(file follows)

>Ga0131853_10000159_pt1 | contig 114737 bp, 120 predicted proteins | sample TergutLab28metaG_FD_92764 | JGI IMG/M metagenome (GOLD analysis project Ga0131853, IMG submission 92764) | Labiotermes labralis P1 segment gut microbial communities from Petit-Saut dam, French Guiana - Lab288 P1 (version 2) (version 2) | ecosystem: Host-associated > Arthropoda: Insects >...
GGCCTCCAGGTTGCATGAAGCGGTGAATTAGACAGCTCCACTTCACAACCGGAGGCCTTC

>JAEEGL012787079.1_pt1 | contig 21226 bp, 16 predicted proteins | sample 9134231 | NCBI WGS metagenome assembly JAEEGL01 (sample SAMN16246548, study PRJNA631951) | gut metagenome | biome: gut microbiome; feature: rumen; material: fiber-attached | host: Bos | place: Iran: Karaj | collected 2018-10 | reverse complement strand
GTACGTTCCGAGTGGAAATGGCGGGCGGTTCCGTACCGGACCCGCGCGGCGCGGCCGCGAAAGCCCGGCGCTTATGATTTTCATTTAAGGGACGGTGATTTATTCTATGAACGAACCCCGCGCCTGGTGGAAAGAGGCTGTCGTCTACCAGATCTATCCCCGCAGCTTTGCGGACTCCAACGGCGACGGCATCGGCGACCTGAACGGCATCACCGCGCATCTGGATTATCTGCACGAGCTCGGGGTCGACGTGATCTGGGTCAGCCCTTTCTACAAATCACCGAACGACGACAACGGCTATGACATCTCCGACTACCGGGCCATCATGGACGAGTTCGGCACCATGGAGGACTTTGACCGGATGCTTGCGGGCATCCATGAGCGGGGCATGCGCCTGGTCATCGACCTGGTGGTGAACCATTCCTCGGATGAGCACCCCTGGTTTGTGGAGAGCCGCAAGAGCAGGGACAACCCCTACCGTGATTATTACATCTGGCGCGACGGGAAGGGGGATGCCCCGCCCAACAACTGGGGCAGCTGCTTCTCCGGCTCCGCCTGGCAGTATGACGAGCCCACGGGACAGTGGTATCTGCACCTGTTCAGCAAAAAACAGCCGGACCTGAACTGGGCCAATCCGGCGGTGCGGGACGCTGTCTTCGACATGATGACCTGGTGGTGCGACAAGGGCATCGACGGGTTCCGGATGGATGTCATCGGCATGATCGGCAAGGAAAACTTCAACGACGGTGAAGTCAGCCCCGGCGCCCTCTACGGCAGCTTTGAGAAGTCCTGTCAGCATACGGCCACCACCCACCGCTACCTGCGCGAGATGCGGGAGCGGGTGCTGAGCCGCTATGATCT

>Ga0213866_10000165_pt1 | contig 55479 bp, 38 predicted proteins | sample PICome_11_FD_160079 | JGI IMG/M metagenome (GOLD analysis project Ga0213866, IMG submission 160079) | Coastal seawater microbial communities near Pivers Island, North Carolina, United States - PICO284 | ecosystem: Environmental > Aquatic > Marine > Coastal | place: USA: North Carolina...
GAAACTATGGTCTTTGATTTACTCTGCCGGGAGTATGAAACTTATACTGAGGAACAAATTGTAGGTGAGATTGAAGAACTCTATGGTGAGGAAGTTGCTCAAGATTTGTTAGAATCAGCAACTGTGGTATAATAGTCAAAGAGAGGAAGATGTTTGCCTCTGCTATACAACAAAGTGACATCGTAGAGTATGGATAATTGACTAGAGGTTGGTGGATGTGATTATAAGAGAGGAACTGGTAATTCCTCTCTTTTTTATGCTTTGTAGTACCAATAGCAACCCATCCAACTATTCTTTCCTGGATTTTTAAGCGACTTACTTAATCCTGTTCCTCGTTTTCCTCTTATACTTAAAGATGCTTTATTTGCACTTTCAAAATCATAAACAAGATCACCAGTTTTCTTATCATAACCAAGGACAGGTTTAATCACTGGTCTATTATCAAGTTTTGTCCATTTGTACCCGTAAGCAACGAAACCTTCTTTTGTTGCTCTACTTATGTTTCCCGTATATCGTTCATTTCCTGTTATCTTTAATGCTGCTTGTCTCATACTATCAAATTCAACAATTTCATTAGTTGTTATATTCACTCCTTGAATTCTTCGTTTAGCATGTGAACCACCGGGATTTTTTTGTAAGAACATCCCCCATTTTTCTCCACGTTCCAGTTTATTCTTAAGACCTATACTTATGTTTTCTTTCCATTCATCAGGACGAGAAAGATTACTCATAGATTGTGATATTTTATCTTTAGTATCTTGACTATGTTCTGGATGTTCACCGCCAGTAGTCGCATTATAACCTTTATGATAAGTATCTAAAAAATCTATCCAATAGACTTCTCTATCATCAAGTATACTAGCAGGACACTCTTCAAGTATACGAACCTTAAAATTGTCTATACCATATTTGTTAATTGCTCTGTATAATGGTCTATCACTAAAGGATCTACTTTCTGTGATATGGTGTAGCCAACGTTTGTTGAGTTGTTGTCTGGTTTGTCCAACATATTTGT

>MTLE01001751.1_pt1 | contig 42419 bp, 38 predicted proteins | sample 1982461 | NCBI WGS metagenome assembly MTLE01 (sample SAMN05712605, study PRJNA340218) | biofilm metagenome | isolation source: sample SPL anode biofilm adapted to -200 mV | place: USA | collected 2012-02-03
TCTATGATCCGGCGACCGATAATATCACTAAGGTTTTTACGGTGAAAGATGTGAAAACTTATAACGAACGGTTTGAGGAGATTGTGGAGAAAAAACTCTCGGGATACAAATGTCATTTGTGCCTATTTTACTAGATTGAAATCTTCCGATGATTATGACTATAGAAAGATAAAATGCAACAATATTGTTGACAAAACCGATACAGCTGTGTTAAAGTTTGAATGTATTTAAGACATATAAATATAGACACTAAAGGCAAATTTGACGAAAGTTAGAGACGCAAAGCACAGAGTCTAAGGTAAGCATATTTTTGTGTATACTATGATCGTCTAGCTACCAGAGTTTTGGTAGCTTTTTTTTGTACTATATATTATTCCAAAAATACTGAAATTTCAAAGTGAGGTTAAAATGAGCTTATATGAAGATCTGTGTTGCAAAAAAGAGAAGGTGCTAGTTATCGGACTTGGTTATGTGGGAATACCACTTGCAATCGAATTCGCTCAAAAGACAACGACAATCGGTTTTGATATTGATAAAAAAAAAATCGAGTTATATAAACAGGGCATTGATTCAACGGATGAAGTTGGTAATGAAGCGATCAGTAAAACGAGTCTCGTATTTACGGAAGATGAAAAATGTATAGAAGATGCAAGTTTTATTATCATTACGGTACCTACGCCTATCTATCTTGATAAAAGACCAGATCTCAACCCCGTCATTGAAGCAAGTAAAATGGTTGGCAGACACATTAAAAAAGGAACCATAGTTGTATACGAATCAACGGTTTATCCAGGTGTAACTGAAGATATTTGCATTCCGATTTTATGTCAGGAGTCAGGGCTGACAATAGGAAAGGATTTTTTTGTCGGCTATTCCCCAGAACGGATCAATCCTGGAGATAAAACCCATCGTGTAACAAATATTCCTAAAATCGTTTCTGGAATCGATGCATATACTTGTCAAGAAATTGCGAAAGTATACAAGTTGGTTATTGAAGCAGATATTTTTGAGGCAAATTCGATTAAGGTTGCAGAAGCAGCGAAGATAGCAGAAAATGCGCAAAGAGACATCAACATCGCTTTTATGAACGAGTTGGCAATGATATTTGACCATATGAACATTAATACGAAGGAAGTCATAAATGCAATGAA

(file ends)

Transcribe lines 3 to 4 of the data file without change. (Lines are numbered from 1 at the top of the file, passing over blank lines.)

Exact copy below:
>JAEEGL012787079.1_pt1 | contig 21226 bp, 16 predicted proteins | sample 9134231 | NCBI WGS metagenome assembly JAEEGL01 (sample SAMN16246548, study PRJNA631951) | gut metagenome | biome: gut microbiome; feature: rumen; material: fiber-attached | host: Bos | place: Iran: Karaj | collected 2018-10 | reverse complement strand
GTACGTTCCGAGTGGAAATGGCGGGCGGTTCCGTACCGGACCCGCGCGGCGCGGCCGCGAAAGCCCGGCGCTTATGATTTTCATTTAAGGGACGGTGATTTATTCTATGAACGAACCCCGCGCCTGGTGGAAAGAGGCTGTCGTCTACCAGATCTATCCCCGCAGCTTTGCGGACTCCAACGGCGACGGCATCGGCGACCTGAACGGCATCACCGCGCATCTGGATTATCTGCACGAGCTCGGGGTCGACGTGATCTGGGTCAGCCCTTTCTACAAATCACCGAACGACGACAACGGCTATGACATCTCCGACTACCGGGCCATCATGGACGAGTTCGGCACCATGGAGGACTTTGACCGGATGCTTGCGGGCATCCATGAGCGGGGCATGCGCCTGGTCATCGACCTGGTGGTGAACCATTCCTCGGATGAGCACCCCTGGTTTGTGGAGAGCCGCAAGAGCAGGGACAACCCCTACCGTGATTATTACATCTGGCGCGACGGGAAGGGGGATGCCCCGCCCAACAACTGGGGCAGCTGCTTCTCCGGCTCCGCCTGGCAGTATGACGAGCCCACGGGACAGTGGTATCTGCACCTGTTCAGCAAAAAACAGCCGGACCTGAACTGGGCCAATCCGGCGGTGCGGGACGCTGTCTTCGACATGATGACCTGGTGGTGCGACAAGGGCATCGACGGGTTCCGGATGGATGTCATCGGCATGATCGGCAAGGAAAACTTCAACGACGGTGAAGTCAGCCCCGGCGCCCTCTACGGCAGCTTTGAGAAGTCCTGTCAGCATACGGCCACCACCCACCGCTACCTGCGCGAGATGCGGGAGCGGGTGCTGAGCCGCTATGATCT